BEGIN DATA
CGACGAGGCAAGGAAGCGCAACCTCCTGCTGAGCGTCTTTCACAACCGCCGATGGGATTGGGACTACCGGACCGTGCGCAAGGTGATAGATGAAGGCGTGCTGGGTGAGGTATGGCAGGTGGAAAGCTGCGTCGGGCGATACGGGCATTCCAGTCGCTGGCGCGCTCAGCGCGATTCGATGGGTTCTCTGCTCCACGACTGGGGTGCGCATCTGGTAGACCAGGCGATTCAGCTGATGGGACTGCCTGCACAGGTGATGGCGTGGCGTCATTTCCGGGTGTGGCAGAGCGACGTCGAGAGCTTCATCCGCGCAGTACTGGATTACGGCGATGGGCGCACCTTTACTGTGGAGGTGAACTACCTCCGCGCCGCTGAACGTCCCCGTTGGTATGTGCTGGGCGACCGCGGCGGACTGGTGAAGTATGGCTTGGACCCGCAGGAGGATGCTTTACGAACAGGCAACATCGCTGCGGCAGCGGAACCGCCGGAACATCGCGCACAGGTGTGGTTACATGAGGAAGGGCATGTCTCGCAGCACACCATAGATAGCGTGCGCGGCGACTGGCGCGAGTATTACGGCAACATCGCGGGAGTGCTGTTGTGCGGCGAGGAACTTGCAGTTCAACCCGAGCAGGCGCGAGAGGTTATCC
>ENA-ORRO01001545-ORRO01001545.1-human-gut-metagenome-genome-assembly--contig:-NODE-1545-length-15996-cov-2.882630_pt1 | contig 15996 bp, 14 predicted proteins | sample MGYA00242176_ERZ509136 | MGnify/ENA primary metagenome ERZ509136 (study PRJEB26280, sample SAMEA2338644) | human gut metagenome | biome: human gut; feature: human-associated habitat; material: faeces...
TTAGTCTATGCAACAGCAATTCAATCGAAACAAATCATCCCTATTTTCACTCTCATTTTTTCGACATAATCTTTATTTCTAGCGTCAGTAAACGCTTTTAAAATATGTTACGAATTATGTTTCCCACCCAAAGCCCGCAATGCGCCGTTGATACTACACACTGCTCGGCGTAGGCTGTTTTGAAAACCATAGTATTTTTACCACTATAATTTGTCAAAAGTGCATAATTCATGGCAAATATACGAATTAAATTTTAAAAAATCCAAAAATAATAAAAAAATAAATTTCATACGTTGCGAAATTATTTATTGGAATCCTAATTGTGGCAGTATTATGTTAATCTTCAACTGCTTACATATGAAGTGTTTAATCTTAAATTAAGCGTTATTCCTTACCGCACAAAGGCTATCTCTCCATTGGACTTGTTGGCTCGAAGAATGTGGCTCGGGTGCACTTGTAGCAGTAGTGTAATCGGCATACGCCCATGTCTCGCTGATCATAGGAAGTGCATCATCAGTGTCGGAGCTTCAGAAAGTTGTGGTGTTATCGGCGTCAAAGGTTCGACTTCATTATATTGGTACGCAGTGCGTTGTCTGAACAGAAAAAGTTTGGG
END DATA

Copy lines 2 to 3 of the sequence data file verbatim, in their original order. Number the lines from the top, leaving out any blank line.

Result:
>ENA-ORRO01001545-ORRO01001545.1-human-gut-metagenome-genome-assembly--contig:-NODE-1545-length-15996-cov-2.882630_pt1 | contig 15996 bp, 14 predicted proteins | sample MGYA00242176_ERZ509136 | MGnify/ENA primary metagenome ERZ509136 (study PRJEB26280, sample SAMEA2338644) | human gut metagenome | biome: human gut; feature: human-associated habitat; material: faeces...
TTAGTCTATGCAACAGCAATTCAATCGAAACAAATCATCCCTATTTTCACTCTCATTTTTTCGACATAATCTTTATTTCTAGCGTCAGTAAACGCTTTTAAAATATGTTACGAATTATGTTTCCCACCCAAAGCCCGCAATGCGCCGTTGATACTACACACTGCTCGGCGTAGGCTGTTTTGAAAACCATAGTATTTTTACCACTATAATTTGTCAAAAGTGCATAATTCATGGCAAATATACGAATTAAATTTTAAAAAATCCAAAAATAATAAAAAAATAAATTTCATACGTTGCGAAATTATTTATTGGAATCCTAATTGTGGCAGTATTATGTTAATCTTCAACTGCTTACATATGAAGTGTTTAATCTTAAATTAAGCGTTATTCCTTACCGCACAAAGGCTATCTCTCCATTGGACTTGTTGGCTCGAAGAATGTGGCTCGGGTGCACTTGTAGCAGTAGTGTAATCGGCATACGCCCATGTCTCGCTGATCATAGGAAGTGCATCATCAGTGTCGGAGCTTCAGAAAGTTGTGGTGTTATCGGCGTCAAAGGTTCGACTTCATTATATTGGTACGCAGTGCGTTGTCTGAACAGAAAAAGTTTGGG